It is for similar reasons that I believe we should adopt and advocate a more contingent view of ethnic and other forms of social identity, such as the one underlying my consideration of the Lapita diaspora in the first part of this paper. To promote a predominantly primordialist conception helps lock people into categories of identity which quite probably developed in contexts far removed from those in which they find themselves now or will find themselves in the future. This limits the ways in which they can mould and remould their own and others’ perceptions of themselves to better fit their circumstances, which limits their prospects in an increasingly complex world. Adopting more dynamic and situational conceptions of identity would support people in their very obvious need to be Papua New Guineans in one context as well as, say, Melanesians in another context, or Islanders rather than Highlanders, Baining rather than Tolai or this clan rather than that one in yet another context again. Archaeological responses would see ‘alternative archaeologies’ like those described by Spriggs not supporting different and perhaps antagonistic constituencies in the way envisaged by Spriggs himself (1992:290-292) as well as LiPuma (1995). Rather, insofar as the same archaeological material underpins the different scenarios, they would demonstrate that there is in fact a significant degree of ‘unity in diversity’, and thus that it is perfectly possible for a nation-state to maintain its integrity and cohesiveness while allowing full recognition of the diversity of its citizens’ identities.

To paraphrase the conclusion to Alonso’s (1994:400) discussion of state formation, nationalism and ethnicity, archaeology in its postmodern condition has both emancipatory and reactionary possibilities. There are few things more reactionary and less emancipatory that archaeologists could do than to disengage from the way their work contributes to the construction of social identity. To my mind, that is a very large part of what the discipline is all about, whether we are talking about cultural, ethnic, national or human identity. As Ucko (1989:xiii) once said, issues of cultural identity are “one of the most – possibly the most – fundamentally important questions of archaeological enquiry and interpretation”.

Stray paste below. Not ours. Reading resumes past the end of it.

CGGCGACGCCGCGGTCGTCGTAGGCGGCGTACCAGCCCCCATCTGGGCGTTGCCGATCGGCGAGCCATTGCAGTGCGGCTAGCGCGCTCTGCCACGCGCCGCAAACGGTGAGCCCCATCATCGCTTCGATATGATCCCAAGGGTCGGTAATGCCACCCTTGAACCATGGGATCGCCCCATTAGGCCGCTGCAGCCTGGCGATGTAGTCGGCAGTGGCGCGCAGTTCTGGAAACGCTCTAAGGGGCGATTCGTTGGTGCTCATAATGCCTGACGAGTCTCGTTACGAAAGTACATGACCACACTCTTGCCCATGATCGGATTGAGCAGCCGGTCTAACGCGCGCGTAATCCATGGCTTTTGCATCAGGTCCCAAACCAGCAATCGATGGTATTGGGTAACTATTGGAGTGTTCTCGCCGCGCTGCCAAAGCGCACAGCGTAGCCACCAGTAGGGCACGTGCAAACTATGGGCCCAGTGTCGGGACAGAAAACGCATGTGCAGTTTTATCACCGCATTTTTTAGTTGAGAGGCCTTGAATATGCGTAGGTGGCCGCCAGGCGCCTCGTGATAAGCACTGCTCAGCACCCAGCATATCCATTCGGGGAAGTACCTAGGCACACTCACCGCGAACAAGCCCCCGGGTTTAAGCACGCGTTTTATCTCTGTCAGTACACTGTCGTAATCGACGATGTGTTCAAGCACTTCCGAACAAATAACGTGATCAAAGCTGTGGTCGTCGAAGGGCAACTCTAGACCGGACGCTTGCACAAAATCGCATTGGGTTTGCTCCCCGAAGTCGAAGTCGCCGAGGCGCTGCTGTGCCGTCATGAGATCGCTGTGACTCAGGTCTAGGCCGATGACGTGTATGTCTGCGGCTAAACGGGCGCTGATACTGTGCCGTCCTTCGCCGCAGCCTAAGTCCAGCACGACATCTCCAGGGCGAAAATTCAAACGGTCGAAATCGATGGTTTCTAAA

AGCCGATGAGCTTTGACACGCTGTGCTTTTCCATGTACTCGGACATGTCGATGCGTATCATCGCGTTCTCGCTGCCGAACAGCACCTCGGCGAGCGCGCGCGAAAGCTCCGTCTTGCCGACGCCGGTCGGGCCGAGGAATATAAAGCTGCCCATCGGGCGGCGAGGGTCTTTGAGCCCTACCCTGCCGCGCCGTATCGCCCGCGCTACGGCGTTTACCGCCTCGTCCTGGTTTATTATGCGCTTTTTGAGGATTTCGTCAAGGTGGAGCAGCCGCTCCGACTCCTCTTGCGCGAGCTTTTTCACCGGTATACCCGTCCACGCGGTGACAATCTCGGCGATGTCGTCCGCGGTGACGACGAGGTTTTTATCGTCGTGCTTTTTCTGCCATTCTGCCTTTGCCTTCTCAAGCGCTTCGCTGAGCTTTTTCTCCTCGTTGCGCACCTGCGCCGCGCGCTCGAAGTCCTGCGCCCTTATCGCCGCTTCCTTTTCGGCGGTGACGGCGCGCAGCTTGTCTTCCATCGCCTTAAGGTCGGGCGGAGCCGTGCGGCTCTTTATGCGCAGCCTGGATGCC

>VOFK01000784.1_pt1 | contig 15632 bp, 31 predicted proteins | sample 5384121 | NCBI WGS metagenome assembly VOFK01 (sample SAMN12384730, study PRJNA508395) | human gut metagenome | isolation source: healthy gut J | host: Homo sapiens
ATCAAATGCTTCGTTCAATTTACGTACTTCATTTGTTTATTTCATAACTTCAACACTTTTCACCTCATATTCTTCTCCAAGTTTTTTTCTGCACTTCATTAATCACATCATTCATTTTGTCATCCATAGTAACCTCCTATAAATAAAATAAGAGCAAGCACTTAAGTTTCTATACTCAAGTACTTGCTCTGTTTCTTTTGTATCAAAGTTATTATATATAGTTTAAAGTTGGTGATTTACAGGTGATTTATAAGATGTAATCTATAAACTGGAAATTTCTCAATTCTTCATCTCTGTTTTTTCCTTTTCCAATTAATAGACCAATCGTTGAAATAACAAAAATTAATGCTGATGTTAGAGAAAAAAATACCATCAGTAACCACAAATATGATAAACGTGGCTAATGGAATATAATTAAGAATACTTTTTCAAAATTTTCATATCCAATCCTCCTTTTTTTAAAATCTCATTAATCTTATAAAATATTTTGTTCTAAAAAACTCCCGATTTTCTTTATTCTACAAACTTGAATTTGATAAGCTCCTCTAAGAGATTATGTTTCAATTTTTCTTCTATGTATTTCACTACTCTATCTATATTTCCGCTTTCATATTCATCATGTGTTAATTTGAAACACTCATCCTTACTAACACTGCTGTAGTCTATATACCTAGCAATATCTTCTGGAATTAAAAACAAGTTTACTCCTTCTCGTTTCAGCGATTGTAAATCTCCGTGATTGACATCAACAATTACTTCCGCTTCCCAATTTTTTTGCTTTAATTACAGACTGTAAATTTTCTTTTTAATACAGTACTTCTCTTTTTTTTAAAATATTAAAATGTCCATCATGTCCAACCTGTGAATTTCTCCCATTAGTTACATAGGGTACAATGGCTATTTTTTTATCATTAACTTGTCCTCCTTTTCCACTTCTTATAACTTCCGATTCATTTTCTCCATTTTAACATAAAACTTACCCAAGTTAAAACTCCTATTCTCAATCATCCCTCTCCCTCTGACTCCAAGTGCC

By the same token, I do not think advancing ‘strategically essentialist’ positions of the sort implicitly required by Mangi’s and Groube’s calls to arms is particularly emancipatory either, even if I think their hearts are in the right place. Indeed, I think such positions are philosophically and, in the end, morally untenable. It is true that non-essentialist, primarily situational definitions of identity undermine the way most people think of themselves and identify those like or dislike them (see Jones 1997:142 for a summary). I must say, though, that contingent definitions sit much more comfortably than any largely primordialist definition with my experience of the way identity is constructed in the societies in question, as they do for many of the scholars who study such phenomena in detail (see, for example, Linnekin and Poyer 1990 on the Pacific).